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DC Council creates open, competitive wagering marketplace

| By Jill R. Dorson
On Tuesday (25 June) the DC Council gave final approval to its FY2025 budget that includes a provision to open the digital sports betting market. Currently, FanDuel is the sole platform available citywide but, under the new budget, that will change.
Washington DC open wagering

The new budget required an emergency act to avoid having to send the budget to congress for approval. The DC Council passed the Budget Support Act via voice vote. The budget is set to go into effect on 15 July.

The new budget will allow for commercial operators to enter the market. BetMGM (Nationals Park) and Caesars Sportsbook (Capital One Arena) should quickly be able to expand their current digital offerings. Through existing partnerships, the operators have brick-and-mortar sportsbooks and offer digital betting within an exclusion zone. Under the new plan, they will be able to offer their platforms across the District.

FanDuel in April launched its platform in partnership with the DC Lottery. The company currently has a monopoly. But, on 5 June, FanDuel president Christian Genetski wrote to the DC Council saying it would abandon its lottery deal if the market opens. The lottery announced earlier this year that its contractor, Intralot, had decided to subcontract with FanDuel for wagering. FanDuel replaced the lottery’s poorly performing GamBetDC platform.

Under the lottery deal, FanDuel is paying a 40% tax rate for the privilege of having a monopoly. Under the new plan, operators will pay a 20% tax rate.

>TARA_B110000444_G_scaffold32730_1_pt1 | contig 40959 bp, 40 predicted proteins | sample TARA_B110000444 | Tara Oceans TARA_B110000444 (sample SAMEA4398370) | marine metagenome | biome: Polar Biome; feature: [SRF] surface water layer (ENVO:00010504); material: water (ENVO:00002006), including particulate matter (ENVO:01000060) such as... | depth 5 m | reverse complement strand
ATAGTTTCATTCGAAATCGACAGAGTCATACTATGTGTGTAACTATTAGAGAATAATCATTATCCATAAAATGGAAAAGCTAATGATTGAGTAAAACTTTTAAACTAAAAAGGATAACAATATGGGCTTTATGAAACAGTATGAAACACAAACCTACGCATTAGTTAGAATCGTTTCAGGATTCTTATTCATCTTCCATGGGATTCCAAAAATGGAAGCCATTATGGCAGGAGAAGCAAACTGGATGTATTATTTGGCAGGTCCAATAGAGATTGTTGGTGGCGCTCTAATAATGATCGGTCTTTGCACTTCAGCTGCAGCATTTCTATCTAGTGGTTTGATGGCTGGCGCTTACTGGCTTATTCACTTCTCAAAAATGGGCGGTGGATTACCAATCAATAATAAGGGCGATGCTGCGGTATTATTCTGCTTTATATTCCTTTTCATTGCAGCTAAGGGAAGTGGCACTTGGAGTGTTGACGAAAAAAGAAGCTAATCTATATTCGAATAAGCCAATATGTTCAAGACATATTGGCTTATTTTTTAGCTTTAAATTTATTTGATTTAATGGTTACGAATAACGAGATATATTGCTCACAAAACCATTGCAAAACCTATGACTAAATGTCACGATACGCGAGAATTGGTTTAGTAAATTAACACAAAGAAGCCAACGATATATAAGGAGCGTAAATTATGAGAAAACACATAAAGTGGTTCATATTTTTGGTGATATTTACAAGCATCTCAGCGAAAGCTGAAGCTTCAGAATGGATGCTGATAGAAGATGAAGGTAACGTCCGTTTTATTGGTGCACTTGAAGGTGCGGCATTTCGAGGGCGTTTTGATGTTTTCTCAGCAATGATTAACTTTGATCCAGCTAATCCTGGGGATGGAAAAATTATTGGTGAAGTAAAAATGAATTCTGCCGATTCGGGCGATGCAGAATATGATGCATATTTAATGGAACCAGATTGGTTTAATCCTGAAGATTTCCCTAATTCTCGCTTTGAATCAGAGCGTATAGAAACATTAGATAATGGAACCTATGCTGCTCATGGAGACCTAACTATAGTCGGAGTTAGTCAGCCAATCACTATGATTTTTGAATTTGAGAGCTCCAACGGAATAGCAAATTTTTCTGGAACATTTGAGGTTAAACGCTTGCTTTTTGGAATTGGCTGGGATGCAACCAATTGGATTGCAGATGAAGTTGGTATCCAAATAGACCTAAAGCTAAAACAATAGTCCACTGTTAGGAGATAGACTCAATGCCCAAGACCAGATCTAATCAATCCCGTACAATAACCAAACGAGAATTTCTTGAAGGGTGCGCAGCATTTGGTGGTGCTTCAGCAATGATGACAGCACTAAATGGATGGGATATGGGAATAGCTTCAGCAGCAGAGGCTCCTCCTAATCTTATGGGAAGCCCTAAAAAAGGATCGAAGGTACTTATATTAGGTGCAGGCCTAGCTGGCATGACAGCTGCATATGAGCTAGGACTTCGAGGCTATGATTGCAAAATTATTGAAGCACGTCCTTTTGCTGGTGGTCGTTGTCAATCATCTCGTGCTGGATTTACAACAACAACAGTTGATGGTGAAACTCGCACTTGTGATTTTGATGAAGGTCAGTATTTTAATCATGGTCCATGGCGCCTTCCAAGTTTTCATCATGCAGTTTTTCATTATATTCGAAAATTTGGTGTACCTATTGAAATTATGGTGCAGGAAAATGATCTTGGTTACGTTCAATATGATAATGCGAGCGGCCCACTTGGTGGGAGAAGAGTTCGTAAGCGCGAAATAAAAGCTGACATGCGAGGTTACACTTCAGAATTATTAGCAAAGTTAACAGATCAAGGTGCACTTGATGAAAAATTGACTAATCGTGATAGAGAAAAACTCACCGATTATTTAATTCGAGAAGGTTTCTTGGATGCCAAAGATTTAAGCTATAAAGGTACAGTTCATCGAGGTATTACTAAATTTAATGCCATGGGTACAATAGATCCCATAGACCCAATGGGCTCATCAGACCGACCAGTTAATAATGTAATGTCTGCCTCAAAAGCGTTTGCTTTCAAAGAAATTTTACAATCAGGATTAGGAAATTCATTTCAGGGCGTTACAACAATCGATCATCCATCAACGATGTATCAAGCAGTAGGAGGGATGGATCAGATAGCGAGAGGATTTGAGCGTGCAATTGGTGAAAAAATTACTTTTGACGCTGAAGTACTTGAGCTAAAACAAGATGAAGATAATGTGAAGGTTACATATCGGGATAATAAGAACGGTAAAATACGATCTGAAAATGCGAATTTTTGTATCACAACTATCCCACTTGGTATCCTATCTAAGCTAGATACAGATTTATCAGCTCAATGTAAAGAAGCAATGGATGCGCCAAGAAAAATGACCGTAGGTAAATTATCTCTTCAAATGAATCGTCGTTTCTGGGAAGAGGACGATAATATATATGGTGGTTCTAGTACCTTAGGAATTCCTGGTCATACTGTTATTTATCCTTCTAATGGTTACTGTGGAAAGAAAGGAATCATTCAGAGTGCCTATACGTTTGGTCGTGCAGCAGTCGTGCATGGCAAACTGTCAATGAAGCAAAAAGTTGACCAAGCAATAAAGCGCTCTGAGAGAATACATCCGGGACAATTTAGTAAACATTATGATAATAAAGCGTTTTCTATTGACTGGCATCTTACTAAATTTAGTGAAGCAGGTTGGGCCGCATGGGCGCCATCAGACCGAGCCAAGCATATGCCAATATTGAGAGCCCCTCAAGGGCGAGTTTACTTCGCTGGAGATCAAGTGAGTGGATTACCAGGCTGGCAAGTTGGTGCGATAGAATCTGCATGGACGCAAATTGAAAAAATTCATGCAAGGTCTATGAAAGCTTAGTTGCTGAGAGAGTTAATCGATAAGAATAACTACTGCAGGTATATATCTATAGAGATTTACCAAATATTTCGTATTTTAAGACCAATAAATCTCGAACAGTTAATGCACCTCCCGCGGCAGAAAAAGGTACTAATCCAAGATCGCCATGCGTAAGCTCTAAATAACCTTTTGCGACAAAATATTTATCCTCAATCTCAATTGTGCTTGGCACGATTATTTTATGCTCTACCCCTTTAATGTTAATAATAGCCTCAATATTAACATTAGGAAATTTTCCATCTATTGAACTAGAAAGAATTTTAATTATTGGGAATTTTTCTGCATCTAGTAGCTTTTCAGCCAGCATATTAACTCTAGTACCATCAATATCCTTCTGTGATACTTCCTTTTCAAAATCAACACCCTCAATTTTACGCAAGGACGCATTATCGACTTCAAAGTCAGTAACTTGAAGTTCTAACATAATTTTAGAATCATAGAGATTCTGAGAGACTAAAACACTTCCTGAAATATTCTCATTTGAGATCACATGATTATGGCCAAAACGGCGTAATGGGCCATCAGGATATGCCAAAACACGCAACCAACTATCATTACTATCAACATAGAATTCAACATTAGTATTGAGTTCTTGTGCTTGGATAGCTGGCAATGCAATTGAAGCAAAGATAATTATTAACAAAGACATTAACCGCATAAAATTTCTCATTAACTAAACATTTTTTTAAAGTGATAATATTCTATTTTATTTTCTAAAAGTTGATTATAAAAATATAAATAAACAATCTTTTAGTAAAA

For operators, open market is a big win

Operators have been pushing for an open market for several years. Council member Kenyan McDuffie, who voted against a sole-source market in 2019, also wanted competition. Fanatics Betting & Gaming vice-president of government affairs Brandt Iden was able to bring operators together to present a united argument that McDuffie was able to sell.

The DC budget vote represents a key win for operators.

“For years, this market has been held together by a thread and some silly putty,” Iden told iGB. “It was one of the worst performing markets in the country and now it will be the first to go from a single mobile operator to a competitive market. Thanks to council member Kenyan McDuffie, DC will become a leader for other sole-sourced closed markets.”

Prior to the vote on the budget, there was discussion about the sports betting section and an amendment aimed at protecting small businesses was approved, 10-1. The amendment would help to guarantee that lottery partners like convenience stores or bars will continue to have betting kiosks.

Lottery partners were previously able to have GamBetDC kiosks. FanDuel committed to replacing those with their own. But there has been concern among council members that with the latest change, the businesses might see a gap in service or that commercial operators might decline to offer kiosks.

In testimony earlier this year, several major operators said they would be interested in providing kiosks when they join the market.

Existing platforms likely to be first to expand

It is likely that BetMGM, Caesars and FanDuel would be the first to be available across DC, since they are already operating. But other major operators, including DraftKings and Fanatics, have expressed interest in entering the market. Representatives from both operators testified earlier this year that they want to be in DC and are interested in opening physical sportsbooks, as well.

New operators will have to go through a vetting process before they are allowed to go live. BetMGM and Caesars are already approved to offer online sports betting, meaning their process to take their platforms into wider access should be streamlined. FanDuel, it appears, is positioned to seamlessly continue offering District-wide access.

Prior to the vote, DC was one of six single-operator markets. Of the remaining five, four are regulated by and/or offered in partnership with state lotteries. The fifth is Florida, where the state and Seminole tribe compacted to give the tribe exclusivity.

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